CONDOLEEZZA RICE, Secretary of State of the United States, said the situation in the Middle East was very different now from the time when President George W. Bush had entered office in 2001.  At that time, the Camp David process had collapsed leaving Israelis and Palestinians in a vicious cycle of violence.  No image better captured those desperate times than the siege of the Church of the Nativity in Bethlehem.  Each time a ray of hope had penetrated the darkness, it had been snuffed out by intolerance.

Reforms in the Palestinian Authority in 2003 had inspired hope, yet they had proved to be superficial, and the hope deceptive, she recalled.  The Palestinian elections in January 2005 and the Israeli disengagement from Gaza later that year had provided hope that had soon been ended by the election victory of Hamas in 2006 and the war in Lebanon later that year.  Finally, after Hamas had usurped power in Gaza in 2007, it had become clear to all that there was no alternative to the Bush vision of a State of Palestine and a State of Israel, living side by side in peace and security.

President Bush, building on that new dynamic, had convened the Annapolis Conference, the first major peace conference in 16 years and the only one of its kind on United States soil, she said.  Since then, Israeli and Palestinian negotiators had bravely demonstrated their commitment to peace through continuous bilateral and substantive negotiations.  They had made the choice to defeat an ideology of hatred with one of hope.  The support of the United States and the international community had not been sustained by false hope or an ignorance of the challenges, but by a genuine belief in progress and in the prospects for success if the parties continued down that path.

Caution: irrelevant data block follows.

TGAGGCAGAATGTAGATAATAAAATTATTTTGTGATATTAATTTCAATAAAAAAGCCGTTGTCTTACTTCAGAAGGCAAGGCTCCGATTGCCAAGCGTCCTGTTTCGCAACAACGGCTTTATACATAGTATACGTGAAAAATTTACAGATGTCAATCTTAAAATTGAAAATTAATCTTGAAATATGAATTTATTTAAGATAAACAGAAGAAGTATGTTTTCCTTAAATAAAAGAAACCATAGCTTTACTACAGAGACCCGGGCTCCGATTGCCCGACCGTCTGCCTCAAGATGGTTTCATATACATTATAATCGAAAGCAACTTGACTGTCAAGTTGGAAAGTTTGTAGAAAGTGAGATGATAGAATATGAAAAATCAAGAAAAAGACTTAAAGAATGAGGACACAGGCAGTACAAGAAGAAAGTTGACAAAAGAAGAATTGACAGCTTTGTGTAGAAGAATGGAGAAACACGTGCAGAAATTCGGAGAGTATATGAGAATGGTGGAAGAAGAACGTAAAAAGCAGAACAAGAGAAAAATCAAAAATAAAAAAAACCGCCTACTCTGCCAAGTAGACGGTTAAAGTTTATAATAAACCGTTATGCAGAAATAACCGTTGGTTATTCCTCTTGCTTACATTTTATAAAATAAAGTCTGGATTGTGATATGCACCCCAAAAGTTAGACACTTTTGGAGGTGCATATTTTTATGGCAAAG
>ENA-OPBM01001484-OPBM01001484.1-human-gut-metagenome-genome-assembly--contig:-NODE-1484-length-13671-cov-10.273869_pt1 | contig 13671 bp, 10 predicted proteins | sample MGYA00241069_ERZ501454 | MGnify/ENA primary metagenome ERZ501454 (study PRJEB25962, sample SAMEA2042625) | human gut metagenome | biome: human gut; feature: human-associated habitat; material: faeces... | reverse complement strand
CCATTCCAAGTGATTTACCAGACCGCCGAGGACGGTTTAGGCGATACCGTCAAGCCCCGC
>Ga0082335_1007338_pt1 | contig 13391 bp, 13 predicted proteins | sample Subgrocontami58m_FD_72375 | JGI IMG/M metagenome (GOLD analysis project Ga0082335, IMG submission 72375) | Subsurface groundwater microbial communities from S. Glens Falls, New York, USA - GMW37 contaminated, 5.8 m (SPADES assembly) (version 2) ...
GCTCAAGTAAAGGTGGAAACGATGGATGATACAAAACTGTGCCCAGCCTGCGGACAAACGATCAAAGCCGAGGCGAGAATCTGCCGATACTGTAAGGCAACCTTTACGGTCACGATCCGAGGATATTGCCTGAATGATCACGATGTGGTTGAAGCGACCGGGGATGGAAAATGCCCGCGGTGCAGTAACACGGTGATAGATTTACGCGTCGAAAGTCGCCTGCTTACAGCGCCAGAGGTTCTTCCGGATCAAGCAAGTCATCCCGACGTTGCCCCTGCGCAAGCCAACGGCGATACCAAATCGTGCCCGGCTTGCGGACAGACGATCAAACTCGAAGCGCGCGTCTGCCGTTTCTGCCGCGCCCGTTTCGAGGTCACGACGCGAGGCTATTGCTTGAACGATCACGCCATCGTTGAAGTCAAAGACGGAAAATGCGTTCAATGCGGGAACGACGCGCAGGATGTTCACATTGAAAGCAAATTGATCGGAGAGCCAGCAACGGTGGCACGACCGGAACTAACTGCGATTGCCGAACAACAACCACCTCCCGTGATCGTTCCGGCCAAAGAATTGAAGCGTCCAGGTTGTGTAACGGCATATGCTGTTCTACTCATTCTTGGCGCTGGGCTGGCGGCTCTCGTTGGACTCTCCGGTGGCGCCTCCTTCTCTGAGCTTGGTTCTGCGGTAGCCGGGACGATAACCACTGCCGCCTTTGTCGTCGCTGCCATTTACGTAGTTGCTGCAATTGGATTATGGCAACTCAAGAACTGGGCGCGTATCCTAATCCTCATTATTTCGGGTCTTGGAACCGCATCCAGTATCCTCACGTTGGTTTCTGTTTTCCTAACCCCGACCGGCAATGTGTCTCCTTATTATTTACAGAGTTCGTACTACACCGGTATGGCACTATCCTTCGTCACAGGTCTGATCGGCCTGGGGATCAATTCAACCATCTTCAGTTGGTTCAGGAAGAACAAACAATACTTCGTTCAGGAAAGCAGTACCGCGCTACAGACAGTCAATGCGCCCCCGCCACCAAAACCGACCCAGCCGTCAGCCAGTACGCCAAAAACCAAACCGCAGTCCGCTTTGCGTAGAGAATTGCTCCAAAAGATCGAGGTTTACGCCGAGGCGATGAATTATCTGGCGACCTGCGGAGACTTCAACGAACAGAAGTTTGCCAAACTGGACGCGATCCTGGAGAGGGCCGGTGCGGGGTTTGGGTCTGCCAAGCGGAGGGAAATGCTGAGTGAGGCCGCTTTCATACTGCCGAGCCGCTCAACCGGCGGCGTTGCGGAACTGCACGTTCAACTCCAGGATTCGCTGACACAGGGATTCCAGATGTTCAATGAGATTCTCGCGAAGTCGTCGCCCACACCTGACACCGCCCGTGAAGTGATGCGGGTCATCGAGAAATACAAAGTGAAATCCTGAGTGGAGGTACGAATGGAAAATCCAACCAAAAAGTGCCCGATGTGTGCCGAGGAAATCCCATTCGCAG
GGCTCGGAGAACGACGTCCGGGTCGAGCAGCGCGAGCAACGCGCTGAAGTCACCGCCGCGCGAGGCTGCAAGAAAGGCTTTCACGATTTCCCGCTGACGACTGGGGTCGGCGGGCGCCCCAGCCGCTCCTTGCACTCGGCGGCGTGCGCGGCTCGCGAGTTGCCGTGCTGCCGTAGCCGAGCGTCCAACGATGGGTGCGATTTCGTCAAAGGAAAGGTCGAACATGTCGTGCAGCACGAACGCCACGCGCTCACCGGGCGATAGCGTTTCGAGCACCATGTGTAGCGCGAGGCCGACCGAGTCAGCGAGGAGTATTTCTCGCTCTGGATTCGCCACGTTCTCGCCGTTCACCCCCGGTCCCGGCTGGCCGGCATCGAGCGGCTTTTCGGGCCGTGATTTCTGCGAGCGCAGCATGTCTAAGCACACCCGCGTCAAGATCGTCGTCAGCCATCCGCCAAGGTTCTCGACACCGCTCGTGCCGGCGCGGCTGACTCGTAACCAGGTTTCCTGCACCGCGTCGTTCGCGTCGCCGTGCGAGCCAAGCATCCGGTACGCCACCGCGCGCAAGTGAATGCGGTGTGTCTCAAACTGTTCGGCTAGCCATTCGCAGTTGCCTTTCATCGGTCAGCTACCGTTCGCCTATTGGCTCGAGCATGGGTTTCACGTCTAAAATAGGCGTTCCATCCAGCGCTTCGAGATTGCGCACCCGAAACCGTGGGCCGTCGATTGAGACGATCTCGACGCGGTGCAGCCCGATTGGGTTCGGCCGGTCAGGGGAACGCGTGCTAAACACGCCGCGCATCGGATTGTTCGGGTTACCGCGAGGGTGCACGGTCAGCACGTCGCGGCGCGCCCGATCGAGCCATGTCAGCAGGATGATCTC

Emphasizing that the United States had a national interest in the conclusion of a final treaty, she said the establishment of a State of Palestine was long overdue, and called for an end to the occupation that had begun in 1967.  That was a bilateral process and the two parties would have to conclude a bilateral agreement, but it was incumbent upon the international community to support them.  For that reason, everyone was gathered in the Council today to consider a draft resolution sponsored by the United States and the Russian Federation and to chart the way forward.